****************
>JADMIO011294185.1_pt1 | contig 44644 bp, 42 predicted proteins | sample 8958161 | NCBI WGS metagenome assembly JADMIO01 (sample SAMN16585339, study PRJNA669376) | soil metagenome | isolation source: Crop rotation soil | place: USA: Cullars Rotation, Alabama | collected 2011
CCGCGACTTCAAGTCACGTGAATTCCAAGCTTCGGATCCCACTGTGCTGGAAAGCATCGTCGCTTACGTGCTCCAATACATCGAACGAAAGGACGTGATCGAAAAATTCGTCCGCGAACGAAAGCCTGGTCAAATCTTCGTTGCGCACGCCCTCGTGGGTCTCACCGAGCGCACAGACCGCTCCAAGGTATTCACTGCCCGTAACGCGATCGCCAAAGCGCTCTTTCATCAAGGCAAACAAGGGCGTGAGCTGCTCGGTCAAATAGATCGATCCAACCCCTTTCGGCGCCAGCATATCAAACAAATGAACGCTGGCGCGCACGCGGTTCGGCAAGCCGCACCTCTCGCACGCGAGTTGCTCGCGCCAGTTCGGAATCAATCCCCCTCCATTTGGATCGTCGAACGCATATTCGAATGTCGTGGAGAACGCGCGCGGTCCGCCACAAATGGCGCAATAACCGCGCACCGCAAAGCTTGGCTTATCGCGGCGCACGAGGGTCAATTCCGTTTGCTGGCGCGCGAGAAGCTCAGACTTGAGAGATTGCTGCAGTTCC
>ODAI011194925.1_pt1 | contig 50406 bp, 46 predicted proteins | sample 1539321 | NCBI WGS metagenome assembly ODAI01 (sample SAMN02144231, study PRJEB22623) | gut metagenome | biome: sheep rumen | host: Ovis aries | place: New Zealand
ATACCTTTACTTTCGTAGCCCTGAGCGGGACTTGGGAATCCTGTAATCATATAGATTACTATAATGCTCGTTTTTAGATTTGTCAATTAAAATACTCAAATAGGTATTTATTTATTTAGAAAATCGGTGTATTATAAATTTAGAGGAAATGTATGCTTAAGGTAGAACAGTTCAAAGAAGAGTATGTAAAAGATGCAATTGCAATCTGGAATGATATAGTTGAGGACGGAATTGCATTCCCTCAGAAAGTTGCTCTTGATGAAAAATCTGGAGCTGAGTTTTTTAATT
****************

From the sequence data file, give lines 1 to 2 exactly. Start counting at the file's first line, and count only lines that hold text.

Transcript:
>JADMIO011294185.1_pt1 | contig 44644 bp, 42 predicted proteins | sample 8958161 | NCBI WGS metagenome assembly JADMIO01 (sample SAMN16585339, study PRJNA669376) | soil metagenome | isolation source: Crop rotation soil | place: USA: Cullars Rotation, Alabama | collected 2011
CCGCGACTTCAAGTCACGTGAATTCCAAGCTTCGGATCCCACTGTGCTGGAAAGCATCGTCGCTTACGTGCTCCAATACATCGAACGAAAGGACGTGATCGAAAAATTCGTCCGCGAACGAAAGCCTGGTCAAATCTTCGTTGCGCACGCCCTCGTGGGTCTCACCGAGCGCACAGACCGCTCCAAGGTATTCACTGCCCGTAACGCGATCGCCAAAGCGCTCTTTCATCAAGGCAAACAAGGGCGTGAGCTGCTCGGTCAAATAGATCGATCCAACCCCTTTCGGCGCCAGCATATCAAACAAATGAACGCTGGCGCGCACGCGGTTCGGCAAGCCGCACCTCTCGCACGCGAGTTGCTCGCGCCAGTTCGGAATCAATCCCCCTCCATTTGGATCGTCGAACGCATATTCGAATGTCGTGGAGAACGCGCGCGGTCCGCCACAAATGGCGCAATAACCGCGCACCGCAAAGCTTGGCTTATCGCGGCGCACGAGGGTCAATTCCGTTTGCTGGCGCGCGAGAAGCTCAGACTTGAGAGATTGCTGCAGTTCC